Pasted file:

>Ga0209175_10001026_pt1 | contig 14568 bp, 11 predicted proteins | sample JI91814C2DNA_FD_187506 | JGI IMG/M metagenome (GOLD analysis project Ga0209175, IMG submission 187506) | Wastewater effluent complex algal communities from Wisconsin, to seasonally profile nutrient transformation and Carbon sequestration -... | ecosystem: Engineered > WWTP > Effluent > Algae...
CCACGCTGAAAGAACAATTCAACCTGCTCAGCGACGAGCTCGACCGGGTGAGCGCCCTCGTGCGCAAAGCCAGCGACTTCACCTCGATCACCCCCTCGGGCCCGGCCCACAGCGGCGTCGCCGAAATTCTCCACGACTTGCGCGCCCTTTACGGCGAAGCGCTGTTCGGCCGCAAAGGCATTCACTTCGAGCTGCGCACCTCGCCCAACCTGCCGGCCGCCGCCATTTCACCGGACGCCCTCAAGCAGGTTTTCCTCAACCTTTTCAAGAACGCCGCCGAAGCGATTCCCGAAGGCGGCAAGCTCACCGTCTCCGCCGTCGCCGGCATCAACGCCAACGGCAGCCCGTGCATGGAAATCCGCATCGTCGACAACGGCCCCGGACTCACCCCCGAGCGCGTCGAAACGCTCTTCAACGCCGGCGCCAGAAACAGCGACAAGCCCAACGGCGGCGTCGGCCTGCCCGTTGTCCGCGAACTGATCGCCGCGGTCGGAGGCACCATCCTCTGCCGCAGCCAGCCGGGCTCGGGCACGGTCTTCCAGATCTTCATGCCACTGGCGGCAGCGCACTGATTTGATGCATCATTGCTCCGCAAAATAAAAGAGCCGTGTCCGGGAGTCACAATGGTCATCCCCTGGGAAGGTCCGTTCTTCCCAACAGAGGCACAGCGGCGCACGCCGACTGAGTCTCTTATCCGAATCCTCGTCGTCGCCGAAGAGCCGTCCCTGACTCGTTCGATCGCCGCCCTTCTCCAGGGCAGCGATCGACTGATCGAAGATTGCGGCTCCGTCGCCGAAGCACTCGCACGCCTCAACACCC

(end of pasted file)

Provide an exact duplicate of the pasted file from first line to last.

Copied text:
>Ga0209175_10001026_pt1 | contig 14568 bp, 11 predicted proteins | sample JI91814C2DNA_FD_187506 | JGI IMG/M metagenome (GOLD analysis project Ga0209175, IMG submission 187506) | Wastewater effluent complex algal communities from Wisconsin, to seasonally profile nutrient transformation and Carbon sequestration -... | ecosystem: Engineered > WWTP > Effluent > Algae...
CCACGCTGAAAGAACAATTCAACCTGCTCAGCGACGAGCTCGACCGGGTGAGCGCCCTCGTGCGCAAAGCCAGCGACTTCACCTCGATCACCCCCTCGGGCCCGGCCCACAGCGGCGTCGCCGAAATTCTCCACGACTTGCGCGCCCTTTACGGCGAAGCGCTGTTCGGCCGCAAAGGCATTCACTTCGAGCTGCGCACCTCGCCCAACCTGCCGGCCGCCGCCATTTCACCGGACGCCCTCAAGCAGGTTTTCCTCAACCTTTTCAAGAACGCCGCCGAAGCGATTCCCGAAGGCGGCAAGCTCACCGTCTCCGCCGTCGCCGGCATCAACGCCAACGGCAGCCCGTGCATGGAAATCCGCATCGTCGACAACGGCCCCGGACTCACCCCCGAGCGCGTCGAAACGCTCTTCAACGCCGGCGCCAGAAACAGCGACAAGCCCAACGGCGGCGTCGGCCTGCCCGTTGTCCGCGAACTGATCGCCGCGGTCGGAGGCACCATCCTCTGCCGCAGCCAGCCGGGCTCGGGCACGGTCTTCCAGATCTTCATGCCACTGGCGGCAGCGCACTGATTTGATGCATCATTGCTCCGCAAAATAAAAGAGCCGTGTCCGGGAGTCACAATGGTCATCCCCTGGGAAGGTCCGTTCTTCCCAACAGAGGCACAGCGGCGCACGCCGACTGAGTCTCTTATCCGAATCCTCGTCGTCGCCGAAGAGCCGTCCCTGACTCGTTCGATCGCCGCCCTTCTCCAGGGCAGCGATCGACTGATCGAAGATTGCGGCTCCGTCGCCGAAGCACTCGCACGCCTCAACACCC